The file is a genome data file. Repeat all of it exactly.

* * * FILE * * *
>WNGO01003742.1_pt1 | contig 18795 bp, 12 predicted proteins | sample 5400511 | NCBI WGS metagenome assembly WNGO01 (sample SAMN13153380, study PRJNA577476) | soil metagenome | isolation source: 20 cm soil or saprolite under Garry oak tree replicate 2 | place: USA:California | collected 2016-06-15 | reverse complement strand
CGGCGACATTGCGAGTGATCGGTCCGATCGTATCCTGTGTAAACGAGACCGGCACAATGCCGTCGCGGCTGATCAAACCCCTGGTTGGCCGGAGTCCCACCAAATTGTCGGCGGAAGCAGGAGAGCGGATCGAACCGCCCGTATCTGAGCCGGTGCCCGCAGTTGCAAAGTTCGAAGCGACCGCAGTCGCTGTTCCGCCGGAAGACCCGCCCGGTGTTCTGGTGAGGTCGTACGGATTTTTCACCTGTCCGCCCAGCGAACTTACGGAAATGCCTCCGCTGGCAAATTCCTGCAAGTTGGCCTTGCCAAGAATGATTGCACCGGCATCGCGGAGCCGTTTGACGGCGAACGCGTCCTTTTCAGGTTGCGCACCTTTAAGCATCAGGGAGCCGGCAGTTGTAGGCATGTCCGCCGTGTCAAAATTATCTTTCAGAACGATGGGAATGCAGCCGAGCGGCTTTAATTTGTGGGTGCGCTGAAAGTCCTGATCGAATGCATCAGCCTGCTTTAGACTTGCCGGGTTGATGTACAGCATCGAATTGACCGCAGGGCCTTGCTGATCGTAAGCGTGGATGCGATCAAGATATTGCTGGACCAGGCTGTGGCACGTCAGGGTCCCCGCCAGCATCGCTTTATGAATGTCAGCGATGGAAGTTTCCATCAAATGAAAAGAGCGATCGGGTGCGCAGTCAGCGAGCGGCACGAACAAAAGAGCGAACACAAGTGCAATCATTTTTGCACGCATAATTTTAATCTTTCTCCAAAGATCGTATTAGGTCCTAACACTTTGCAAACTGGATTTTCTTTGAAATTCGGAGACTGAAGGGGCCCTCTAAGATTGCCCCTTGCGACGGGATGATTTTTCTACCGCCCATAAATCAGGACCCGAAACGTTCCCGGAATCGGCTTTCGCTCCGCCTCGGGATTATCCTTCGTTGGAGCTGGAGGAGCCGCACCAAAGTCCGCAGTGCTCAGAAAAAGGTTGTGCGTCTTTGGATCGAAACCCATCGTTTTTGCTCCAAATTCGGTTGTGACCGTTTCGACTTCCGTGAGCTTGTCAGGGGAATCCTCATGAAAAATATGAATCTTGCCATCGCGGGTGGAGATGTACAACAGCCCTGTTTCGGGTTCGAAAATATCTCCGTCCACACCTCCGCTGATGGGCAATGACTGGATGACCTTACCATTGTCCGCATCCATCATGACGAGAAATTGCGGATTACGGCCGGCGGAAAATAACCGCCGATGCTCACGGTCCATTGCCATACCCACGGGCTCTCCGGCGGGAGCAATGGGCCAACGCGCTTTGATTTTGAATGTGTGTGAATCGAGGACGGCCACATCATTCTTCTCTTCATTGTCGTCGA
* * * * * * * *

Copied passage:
>WNGO01003742.1_pt1 | contig 18795 bp, 12 predicted proteins | sample 5400511 | NCBI WGS metagenome assembly WNGO01 (sample SAMN13153380, study PRJNA577476) | soil metagenome | isolation source: 20 cm soil or saprolite under Garry oak tree replicate 2 | place: USA:California | collected 2016-06-15 | reverse complement strand
CGGCGACATTGCGAGTGATCGGTCCGATCGTATCCTGTGTAAACGAGACCGGCACAATGCCGTCGCGGCTGATCAAACCCCTGGTTGGCCGGAGTCCCACCAAATTGTCGGCGGAAGCAGGAGAGCGGATCGAACCGCCCGTATCTGAGCCGGTGCCCGCAGTTGCAAAGTTCGAAGCGACCGCAGTCGCTGTTCCGCCGGAAGACCCGCCCGGTGTTCTGGTGAGGTCGTACGGATTTTTCACCTGTCCGCCCAGCGAACTTACGGAAATGCCTCCGCTGGCAAATTCCTGCAAGTTGGCCTTGCCAAGAATGATTGCACCGGCATCGCGGAGCCGTTTGACGGCGAACGCGTCCTTTTCAGGTTGCGCACCTTTAAGCATCAGGGAGCCGGCAGTTGTAGGCATGTCCGCCGTGTCAAAATTATCTTTCAGAACGATGGGAATGCAGCCGAGCGGCTTTAATTTGTGGGTGCGCTGAAAGTCCTGATCGAATGCATCAGCCTGCTTTAGACTTGCCGGGTTGATGTACAGCATCGAATTGACCGCAGGGCCTTGCTGATCGTAAGCGTGGATGCGATCAAGATATTGCTGGACCAGGCTGTGGCACGTCAGGGTCCCCGCCAGCATCGCTTTATGAATGTCAGCGATGGAAGTTTCCATCAAATGAAAAGAGCGATCGGGTGCGCAGTCAGCGAGCGGCACGAACAAAAGAGCGAACACAAGTGCAATCATTTTTGCACGCATAATTTTAATCTTTCTCCAAAGATCGTATTAGGTCCTAACACTTTGCAAACTGGATTTTCTTTGAAATTCGGAGACTGAAGGGGCCCTCTAAGATTGCCCCTTGCGACGGGATGATTTTTCTACCGCCCATAAATCAGGACCCGAAACGTTCCCGGAATCGGCTTTCGCTCCGCCTCGGGATTATCCTTCGTTGGAGCTGGAGGAGCCGCACCAAAGTCCGCAGTGCTCAGAAAAAGGTTGTGCGTCTTTGGATCGAAACCCATCGTTTTTGCTCCAAATTCGGTTGTGACCGTTTCGACTTCCGTGAGCTTGTCAGGGGAATCCTCATGAAAAATATGAATCTTGCCATCGCGGGTGGAGATGTACAACAGCCCTGTTTCGGGTTCGAAAATATCTCCGTCCACACCTCCGCTGATGGGCAATGACTGGATGACCTTACCATTGTCCGCATCCATCATGACGAGAAATTGCGGATTACGGCCGGCGGAAAATAACCGCCGATGCTCACGGTCCATTGCCATACCCACGGGCTCTCCGGCGGGAGCAATGGGCCAACGCGCTTTGATTTTGAATGTGTGTGAATCGAGGACGGCCACATCATTCTTCTCTTCATTGTCGTCGA